Who Do You Want To Work With?

It takes work, but force yourself to identify who you love to serve.

We say it a lot to our clients – “Everyone is not your customer.”

Though we say this, it is hard to adhere to. In a twisted scarcity mindset, we want to keep our options open to work with anyone and everyone. And, by approaching a saturated marketplace this way, we dilute ourselves.

The key question is to figure out who specifically is ideal to work with. You may have this information already from a rich working relationship with a current customers. In this case, get real and honest to ask:

  • What makes me like my customer so much?
  • Who are other people like them?
  • Where do they hang out online?
  • Where do they hand out in person?
  • What are they attracted to in a vendor?

Simple questions like this can help you focus your approach and help you design signals and positioning to attract more ideal customers.

Of course, it can be a luxury to have a business of completely perfect customers. Who has this? There’s always a mixed bag and you can simply ask any businessperson or salesperson about their worst customers to find out the headaches looming under the surface.

But, if you can filter your audience and attract the right people it will be because you did your homework of positioning your message, content and stories around who you want to work with.

You can notice this when you show up for lunch at a nice upscale restaurant. You will not see average dressed people there. The signals and positioning deter such casual diners from even stepping foot into the place. The story that customers see helps them self-select and come as a patron that fits the narrative or don’t come at all.

Positioning Narrowly

When we position our clients and build content assets for them, we push to get narrower and focused. This way you stand out and there is not a confusion about what you do and who you work with.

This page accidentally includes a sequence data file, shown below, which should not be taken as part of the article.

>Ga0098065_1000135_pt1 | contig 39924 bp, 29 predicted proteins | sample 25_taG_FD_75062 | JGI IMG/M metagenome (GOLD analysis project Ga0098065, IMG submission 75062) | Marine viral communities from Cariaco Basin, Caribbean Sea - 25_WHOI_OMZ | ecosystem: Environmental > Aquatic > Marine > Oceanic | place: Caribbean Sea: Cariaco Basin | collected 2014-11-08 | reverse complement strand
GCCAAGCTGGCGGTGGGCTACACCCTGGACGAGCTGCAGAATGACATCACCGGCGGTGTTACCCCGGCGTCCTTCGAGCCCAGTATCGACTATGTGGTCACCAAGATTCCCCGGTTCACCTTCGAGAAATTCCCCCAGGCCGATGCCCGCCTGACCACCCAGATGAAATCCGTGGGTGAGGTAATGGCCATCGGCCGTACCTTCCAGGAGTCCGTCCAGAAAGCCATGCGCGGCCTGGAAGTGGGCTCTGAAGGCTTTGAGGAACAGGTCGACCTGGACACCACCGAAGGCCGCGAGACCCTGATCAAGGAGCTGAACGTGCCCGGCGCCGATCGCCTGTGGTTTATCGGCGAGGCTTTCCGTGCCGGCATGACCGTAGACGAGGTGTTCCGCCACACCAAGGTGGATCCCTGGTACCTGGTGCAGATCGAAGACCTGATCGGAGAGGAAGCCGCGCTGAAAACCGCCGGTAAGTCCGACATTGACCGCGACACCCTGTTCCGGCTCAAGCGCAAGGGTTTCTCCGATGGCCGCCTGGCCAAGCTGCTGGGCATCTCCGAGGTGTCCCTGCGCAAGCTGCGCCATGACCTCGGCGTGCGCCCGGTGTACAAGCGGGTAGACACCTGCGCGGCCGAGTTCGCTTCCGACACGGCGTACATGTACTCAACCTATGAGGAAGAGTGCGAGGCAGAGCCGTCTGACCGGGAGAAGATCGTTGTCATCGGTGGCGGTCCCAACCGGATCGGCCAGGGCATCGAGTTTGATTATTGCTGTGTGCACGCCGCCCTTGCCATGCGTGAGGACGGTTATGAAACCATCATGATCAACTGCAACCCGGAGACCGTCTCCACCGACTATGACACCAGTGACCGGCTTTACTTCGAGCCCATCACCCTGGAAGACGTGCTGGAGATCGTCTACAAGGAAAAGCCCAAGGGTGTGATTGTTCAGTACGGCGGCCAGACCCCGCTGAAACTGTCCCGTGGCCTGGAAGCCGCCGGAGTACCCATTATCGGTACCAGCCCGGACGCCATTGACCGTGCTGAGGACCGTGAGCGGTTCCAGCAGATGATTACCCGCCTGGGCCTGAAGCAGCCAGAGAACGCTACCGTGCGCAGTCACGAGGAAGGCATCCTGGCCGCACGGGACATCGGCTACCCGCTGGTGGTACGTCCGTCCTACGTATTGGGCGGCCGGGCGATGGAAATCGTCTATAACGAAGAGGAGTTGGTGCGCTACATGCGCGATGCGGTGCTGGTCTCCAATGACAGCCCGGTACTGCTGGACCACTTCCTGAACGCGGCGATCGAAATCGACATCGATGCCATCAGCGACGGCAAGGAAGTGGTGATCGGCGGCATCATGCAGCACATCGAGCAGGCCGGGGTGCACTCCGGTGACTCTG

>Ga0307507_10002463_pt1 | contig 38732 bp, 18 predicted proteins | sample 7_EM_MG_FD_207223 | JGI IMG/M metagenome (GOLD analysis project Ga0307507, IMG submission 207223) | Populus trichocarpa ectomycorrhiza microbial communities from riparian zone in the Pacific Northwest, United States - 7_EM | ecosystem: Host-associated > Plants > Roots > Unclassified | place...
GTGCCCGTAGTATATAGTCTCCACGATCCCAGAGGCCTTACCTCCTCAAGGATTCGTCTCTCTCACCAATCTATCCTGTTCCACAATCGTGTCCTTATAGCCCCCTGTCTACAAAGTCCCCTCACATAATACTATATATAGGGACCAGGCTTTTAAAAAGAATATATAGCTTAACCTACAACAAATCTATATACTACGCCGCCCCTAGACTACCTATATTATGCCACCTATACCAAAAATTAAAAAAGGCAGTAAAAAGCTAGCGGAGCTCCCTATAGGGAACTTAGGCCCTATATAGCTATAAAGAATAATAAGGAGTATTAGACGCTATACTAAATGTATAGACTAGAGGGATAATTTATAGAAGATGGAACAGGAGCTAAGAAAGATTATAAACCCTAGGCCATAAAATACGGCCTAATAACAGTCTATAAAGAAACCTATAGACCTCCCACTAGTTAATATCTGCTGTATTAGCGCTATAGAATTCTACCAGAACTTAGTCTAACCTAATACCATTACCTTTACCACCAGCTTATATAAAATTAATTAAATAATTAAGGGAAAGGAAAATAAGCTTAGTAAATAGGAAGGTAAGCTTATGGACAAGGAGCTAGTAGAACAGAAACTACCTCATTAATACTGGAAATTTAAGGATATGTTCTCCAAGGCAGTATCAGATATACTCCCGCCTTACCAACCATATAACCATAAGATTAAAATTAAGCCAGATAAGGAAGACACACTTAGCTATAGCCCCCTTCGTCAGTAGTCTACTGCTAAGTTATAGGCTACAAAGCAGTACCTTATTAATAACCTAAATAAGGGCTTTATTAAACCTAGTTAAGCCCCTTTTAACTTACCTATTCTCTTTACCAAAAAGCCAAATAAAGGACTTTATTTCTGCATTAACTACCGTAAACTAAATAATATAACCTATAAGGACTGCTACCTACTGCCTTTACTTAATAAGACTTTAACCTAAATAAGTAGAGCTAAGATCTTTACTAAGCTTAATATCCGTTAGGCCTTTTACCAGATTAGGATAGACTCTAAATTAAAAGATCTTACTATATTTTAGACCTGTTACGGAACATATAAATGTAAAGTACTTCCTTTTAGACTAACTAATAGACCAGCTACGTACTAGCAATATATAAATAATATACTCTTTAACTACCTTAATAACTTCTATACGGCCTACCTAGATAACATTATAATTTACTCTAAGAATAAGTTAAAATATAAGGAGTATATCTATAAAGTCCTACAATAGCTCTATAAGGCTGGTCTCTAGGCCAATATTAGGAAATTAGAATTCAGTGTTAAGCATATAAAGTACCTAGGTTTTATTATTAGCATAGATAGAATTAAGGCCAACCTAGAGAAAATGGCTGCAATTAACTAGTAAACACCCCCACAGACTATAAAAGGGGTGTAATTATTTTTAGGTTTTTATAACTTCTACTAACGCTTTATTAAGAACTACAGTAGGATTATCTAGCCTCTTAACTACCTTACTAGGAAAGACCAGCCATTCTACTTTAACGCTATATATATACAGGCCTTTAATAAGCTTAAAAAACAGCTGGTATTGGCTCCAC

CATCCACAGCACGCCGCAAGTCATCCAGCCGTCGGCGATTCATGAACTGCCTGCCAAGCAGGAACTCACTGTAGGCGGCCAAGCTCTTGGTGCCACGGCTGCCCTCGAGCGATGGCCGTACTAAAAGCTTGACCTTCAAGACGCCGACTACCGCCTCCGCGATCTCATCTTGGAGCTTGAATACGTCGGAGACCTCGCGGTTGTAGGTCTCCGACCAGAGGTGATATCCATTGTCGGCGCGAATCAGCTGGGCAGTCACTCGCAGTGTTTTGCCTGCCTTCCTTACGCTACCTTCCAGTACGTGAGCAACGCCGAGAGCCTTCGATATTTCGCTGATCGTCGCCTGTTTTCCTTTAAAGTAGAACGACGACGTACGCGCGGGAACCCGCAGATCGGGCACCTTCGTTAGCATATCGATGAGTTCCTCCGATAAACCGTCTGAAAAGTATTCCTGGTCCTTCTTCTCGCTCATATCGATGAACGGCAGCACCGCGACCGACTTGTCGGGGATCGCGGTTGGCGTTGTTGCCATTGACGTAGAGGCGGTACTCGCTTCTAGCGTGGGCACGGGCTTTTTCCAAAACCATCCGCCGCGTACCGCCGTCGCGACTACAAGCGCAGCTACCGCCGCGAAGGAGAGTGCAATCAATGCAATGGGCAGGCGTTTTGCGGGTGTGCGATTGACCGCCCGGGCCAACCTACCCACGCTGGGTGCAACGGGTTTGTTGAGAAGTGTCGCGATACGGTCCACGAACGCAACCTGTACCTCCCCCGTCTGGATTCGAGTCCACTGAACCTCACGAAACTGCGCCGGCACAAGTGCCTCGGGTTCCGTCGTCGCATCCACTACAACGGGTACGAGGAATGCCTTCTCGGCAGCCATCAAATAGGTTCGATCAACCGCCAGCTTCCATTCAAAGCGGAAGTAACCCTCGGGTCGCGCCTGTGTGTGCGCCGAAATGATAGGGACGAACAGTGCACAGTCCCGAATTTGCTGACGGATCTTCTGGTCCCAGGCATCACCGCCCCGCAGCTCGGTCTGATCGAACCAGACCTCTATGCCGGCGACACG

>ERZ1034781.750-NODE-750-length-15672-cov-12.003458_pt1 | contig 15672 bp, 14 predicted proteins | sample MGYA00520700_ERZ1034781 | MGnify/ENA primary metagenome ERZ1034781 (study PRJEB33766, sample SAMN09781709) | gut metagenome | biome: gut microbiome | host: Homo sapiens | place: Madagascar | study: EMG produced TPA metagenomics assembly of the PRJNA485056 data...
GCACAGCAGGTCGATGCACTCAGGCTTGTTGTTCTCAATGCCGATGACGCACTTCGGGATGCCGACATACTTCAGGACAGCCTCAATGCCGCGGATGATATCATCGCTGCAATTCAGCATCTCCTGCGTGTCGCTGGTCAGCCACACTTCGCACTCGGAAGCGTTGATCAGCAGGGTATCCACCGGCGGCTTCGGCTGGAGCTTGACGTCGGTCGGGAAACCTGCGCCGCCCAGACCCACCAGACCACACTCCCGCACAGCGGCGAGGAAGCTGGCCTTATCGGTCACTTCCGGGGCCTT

This means you may have to let go of parts of your identity or get specific when it is tempting to remain vague. Push yourself to continually refine and it will send the right signal to the marketplace for your expertise and focus.

A good way to determine if you have become well positioned is if you can claim leadership in that specific niche and show it. If you are the leading software specifically for accountants that work on insurance policies, that is much narrower and specialized. It will entrust you to an entire tight network of industry professionals.

If you find yourself with a couple of areas of focus, then your positioning may need to have separate narrow promotion channels in the form of separate brands. This is how our minds naturally work. We connote a brand with a position, not two or more separate positions. For example, Coke means soda and Xerox means copiers. They don’t mean milkshakes and computers, respectively.

You have to mean something distinct in the mind of the buyers. For us, The Dalrymple Group means content strategy. We got there over time and determining what we do extremely well compared to anyone else and who we worked with well.

You may not end up with your definition of who to work with readily. But pushing yourself continually to refine the message you are putting out to the marketplace has to be a key step you are committed to. It will directly coordinate with your revenue.

Published by Don Dalrymple

I partner with founders and entrepreneurs in startup businesses. I write and consult on strategy, systems, team building and growing revenue.

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